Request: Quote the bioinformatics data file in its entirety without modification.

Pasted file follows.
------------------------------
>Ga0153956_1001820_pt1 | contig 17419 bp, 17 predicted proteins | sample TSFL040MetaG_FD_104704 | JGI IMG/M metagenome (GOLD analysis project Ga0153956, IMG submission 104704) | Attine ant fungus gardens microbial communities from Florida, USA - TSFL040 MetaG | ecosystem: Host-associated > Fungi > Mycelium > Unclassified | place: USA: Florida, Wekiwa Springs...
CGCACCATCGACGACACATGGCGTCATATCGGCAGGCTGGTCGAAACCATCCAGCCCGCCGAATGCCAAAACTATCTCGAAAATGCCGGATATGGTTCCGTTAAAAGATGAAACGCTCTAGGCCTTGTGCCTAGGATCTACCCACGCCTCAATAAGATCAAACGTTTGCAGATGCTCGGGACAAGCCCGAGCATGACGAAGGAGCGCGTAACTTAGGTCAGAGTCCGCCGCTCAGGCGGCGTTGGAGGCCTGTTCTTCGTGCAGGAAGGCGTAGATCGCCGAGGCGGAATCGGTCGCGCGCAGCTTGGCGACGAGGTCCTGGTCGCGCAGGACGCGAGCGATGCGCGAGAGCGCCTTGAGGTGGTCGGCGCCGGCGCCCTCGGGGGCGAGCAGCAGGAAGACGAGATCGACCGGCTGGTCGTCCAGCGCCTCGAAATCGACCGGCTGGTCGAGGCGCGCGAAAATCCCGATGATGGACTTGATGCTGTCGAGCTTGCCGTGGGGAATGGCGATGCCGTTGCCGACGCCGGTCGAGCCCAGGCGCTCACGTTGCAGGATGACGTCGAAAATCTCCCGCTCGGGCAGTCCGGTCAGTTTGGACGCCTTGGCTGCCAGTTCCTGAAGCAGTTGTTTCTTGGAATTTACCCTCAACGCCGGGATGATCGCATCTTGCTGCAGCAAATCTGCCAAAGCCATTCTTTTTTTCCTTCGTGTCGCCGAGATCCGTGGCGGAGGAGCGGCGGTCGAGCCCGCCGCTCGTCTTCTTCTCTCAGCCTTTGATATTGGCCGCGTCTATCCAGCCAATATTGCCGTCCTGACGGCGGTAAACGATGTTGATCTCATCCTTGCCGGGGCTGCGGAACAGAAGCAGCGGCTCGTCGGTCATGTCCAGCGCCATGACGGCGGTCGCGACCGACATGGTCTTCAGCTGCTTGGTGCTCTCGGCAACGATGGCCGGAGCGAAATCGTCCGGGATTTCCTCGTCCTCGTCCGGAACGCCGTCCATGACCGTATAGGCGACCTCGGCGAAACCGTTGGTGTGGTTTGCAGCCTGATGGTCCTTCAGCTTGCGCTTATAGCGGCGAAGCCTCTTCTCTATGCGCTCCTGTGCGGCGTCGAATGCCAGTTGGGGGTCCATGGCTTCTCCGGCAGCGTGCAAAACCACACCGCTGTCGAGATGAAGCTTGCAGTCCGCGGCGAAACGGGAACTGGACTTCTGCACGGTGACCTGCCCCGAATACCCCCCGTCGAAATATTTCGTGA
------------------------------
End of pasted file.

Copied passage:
>Ga0153956_1001820_pt1 | contig 17419 bp, 17 predicted proteins | sample TSFL040MetaG_FD_104704 | JGI IMG/M metagenome (GOLD analysis project Ga0153956, IMG submission 104704) | Attine ant fungus gardens microbial communities from Florida, USA - TSFL040 MetaG | ecosystem: Host-associated > Fungi > Mycelium > Unclassified | place: USA: Florida, Wekiwa Springs...
CGCACCATCGACGACACATGGCGTCATATCGGCAGGCTGGTCGAAACCATCCAGCCCGCCGAATGCCAAAACTATCTCGAAAATGCCGGATATGGTTCCGTTAAAAGATGAAACGCTCTAGGCCTTGTGCCTAGGATCTACCCACGCCTCAATAAGATCAAACGTTTGCAGATGCTCGGGACAAGCCCGAGCATGACGAAGGAGCGCGTAACTTAGGTCAGAGTCCGCCGCTCAGGCGGCGTTGGAGGCCTGTTCTTCGTGCAGGAAGGCGTAGATCGCCGAGGCGGAATCGGTCGCGCGCAGCTTGGCGACGAGGTCCTGGTCGCGCAGGACGCGAGCGATGCGCGAGAGCGCCTTGAGGTGGTCGGCGCCGGCGCCCTCGGGGGCGAGCAGCAGGAAGACGAGATCGACCGGCTGGTCGTCCAGCGCCTCGAAATCGACCGGCTGGTCGAGGCGCGCGAAAATCCCGATGATGGACTTGATGCTGTCGAGCTTGCCGTGGGGAATGGCGATGCCGTTGCCGACGCCGGTCGAGCCCAGGCGCTCACGTTGCAGGATGACGTCGAAAATCTCCCGCTCGGGCAGTCCGGTCAGTTTGGACGCCTTGGCTGCCAGTTCCTGAAGCAGTTGTTTCTTGGAATTTACCCTCAACGCCGGGATGATCGCATCTTGCTGCAGCAAATCTGCCAAAGCCATTCTTTTTTTCCTTCGTGTCGCCGAGATCCGTGGCGGAGGAGCGGCGGTCGAGCCCGCCGCTCGTCTTCTTCTCTCAGCCTTTGATATTGGCCGCGTCTATCCAGCCAATATTGCCGTCCTGACGGCGGTAAACGATGTTGATCTCATCCTTGCCGGGGCTGCGGAACAGAAGCAGCGGCTCGTCGGTCATGTCCAGCGCCATGACGGCGGTCGCGACCGACATGGTCTTCAGCTGCTTGGTGCTCTCGGCAACGATGGCCGGAGCGAAATCGTCCGGGATTTCCTCGTCCTCGTCCGGAACGCCGTCCATGACCGTATAGGCGACCTCGGCGAAACCGTTGGTGTGGTTTGCAGCCTGATGGTCCTTCAGCTTGCGCTTATAGCGGCGAAGCCTCTTCTCTATGCGCTCCTGTGCGGCGTCGAATGCCAGTTGGGGGTCCATGGCTTCTCCGGCAGCGTGCAAAACCACACCGCTGTCGAGATGAAGCTTGCAGTCCGCGGCGAAACGGGAACTGGACTTCTGCACGGTGACCTGCCCCGAATACCCCCCGTCGAAATATTTCGTGA